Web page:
You see the self righteous folk of the town of Chankers, (rhymes with wankers), have been abusing the love of Tank Girls' life, Booga the kangaroo, since he was just young. Now they have finally crossed the line by kidnapping him, tying him up in the basement of the town church and punishing him for being a sinner. There's only one thing to do in a case like this; bring down death and destruction with all the armament the tank can bring to bear.
Of course it's not just death and destruction, there's also some random acts of stupidity and other completely nonsensical incidents which don't bear repeating, but are all good clean fun. Well not really - more like heavy duty anarchic chaos that's good for the soul and bad for the establishment. That's the thing about Tank Girl, she's got a fine sense of justice and a good notion of right and wrong. Sure she might over react just a teensy bit now and then, but sometimes the only way people are going to listen to you is if you drop a small nuclear device on their town.
I think what I appreciated most about Tank Girl: Armadillo! is Alan C. Martin's writing. I wasn't quite sure what to expect from this book when it came to how the story was going to be told, but not only can he write some mean chaotic prose, he also give us pauses in the action which are not only poetic, but actual poetry. It might sound corny, but these poetic interludes show us the Tank Girl who would exist if she didn't have to be concerned about wearing armour to protect herself from the havoc of everyday existence.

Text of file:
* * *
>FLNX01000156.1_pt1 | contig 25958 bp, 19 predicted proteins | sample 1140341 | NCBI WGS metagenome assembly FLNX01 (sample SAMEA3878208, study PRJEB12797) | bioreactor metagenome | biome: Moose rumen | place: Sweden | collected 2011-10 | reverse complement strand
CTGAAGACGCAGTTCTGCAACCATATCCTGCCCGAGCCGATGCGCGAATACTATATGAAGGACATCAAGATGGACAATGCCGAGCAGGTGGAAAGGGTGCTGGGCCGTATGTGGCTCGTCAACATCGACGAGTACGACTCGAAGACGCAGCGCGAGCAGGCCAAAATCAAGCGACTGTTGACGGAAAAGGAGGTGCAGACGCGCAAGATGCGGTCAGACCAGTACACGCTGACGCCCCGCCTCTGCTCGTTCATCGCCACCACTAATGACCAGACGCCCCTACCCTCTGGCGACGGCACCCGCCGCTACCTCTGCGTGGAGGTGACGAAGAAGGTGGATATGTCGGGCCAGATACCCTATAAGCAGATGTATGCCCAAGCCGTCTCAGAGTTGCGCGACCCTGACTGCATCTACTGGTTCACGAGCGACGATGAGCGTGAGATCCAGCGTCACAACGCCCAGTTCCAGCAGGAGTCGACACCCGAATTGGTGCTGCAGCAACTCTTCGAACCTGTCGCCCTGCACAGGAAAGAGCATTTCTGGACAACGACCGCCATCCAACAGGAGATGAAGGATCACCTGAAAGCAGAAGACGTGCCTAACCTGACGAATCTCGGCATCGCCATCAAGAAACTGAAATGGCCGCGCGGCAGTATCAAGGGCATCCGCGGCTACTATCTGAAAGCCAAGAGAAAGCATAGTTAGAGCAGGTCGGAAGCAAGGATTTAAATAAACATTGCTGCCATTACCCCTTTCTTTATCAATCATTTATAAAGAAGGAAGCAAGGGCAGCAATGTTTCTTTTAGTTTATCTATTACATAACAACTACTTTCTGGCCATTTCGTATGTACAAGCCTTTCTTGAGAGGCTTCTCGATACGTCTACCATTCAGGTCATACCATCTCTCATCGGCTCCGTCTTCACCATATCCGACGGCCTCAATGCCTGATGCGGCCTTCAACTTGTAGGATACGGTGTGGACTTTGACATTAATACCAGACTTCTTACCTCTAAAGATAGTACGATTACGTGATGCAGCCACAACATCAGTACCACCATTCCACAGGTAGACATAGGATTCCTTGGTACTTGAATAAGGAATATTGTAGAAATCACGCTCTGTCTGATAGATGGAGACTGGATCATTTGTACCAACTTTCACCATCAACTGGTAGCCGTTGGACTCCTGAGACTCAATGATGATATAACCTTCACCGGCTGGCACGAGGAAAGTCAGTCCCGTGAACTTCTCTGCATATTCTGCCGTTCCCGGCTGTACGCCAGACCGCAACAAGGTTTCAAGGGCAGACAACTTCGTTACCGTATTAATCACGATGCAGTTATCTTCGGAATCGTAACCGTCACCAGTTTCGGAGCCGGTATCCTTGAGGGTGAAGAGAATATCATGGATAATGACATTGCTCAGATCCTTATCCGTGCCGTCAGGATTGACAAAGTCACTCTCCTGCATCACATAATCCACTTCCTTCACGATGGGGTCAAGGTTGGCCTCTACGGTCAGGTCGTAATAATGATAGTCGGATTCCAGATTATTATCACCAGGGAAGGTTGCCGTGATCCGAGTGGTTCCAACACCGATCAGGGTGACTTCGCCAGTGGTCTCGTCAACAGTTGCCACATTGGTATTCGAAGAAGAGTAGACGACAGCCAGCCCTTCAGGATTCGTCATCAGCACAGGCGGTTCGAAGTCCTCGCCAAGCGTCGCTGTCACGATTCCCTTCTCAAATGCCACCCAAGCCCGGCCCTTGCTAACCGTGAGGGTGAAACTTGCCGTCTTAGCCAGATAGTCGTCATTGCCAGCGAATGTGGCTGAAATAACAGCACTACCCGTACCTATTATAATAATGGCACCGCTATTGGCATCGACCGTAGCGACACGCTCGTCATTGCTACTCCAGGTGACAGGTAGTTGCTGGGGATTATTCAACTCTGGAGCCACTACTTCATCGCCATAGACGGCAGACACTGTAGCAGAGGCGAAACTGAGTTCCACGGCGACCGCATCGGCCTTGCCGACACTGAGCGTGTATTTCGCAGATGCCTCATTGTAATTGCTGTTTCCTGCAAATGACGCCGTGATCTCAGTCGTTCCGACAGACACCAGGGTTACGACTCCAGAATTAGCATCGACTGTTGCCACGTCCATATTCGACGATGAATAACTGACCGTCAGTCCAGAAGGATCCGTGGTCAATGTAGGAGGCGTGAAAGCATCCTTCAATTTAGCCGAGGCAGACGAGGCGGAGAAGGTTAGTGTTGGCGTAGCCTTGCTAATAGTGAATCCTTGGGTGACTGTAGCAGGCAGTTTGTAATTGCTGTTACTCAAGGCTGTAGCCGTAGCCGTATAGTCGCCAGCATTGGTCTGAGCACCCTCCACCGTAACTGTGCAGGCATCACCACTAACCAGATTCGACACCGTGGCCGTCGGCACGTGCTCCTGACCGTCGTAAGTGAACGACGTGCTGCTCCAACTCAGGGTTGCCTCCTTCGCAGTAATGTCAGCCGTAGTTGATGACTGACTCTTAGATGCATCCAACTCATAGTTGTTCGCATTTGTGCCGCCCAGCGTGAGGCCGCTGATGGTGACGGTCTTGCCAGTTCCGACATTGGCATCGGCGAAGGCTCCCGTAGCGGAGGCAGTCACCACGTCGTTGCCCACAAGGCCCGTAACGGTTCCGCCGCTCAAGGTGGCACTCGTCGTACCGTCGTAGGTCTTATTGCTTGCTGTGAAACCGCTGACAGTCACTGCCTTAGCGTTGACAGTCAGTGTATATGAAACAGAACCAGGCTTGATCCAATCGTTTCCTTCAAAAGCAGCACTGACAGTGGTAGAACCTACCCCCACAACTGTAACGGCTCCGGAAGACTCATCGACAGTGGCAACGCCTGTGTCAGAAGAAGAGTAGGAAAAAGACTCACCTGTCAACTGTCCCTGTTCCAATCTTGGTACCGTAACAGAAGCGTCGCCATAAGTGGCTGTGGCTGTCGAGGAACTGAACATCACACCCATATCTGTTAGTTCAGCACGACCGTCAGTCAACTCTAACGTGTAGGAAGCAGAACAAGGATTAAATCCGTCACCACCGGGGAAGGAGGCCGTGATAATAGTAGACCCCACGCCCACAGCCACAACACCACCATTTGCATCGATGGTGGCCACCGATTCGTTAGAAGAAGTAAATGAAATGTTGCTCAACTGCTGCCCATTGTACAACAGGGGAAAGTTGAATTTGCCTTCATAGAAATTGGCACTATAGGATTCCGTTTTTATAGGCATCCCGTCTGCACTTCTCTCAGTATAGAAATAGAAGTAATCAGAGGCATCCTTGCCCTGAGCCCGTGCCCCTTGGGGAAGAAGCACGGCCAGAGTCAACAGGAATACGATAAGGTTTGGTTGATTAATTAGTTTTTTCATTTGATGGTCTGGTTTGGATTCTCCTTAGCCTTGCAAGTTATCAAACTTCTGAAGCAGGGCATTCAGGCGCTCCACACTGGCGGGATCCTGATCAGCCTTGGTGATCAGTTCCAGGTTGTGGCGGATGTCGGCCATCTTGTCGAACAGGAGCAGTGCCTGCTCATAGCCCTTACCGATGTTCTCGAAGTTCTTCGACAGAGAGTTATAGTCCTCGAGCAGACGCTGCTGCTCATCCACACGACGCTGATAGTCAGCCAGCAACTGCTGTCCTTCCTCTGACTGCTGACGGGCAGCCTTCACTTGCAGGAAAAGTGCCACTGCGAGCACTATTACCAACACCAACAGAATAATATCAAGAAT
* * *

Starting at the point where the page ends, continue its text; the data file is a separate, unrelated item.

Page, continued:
Tank Girl: Armadillo! is the natural heir to the British comedy shows of the 1960's and 1970's like Monty Python's Flying Circus in that it also takes an illogical situation to its most logical conclusion. The only difference is that Tank Girl: Armadillo! has far more basis in reality than those other shows did. On the surface this is a hoot and a holler, but underneath it all is a call to arms.
We could all use a little more Tank Girl in our lives and Tank Girl: Armadillo! is just the answer. It goes on sale in mid April at book dealers of class and style everywhere.
(Originally posted March 2008)
Richard Marcus is the author of two commissioned works published by Ulysses Press, editor in the books section of Blogcritics.org and contributor at Qantara.de. He has been writing since 2005 and his work has appeared in publications all over the world including the German edition of Rolling Stone Magazine.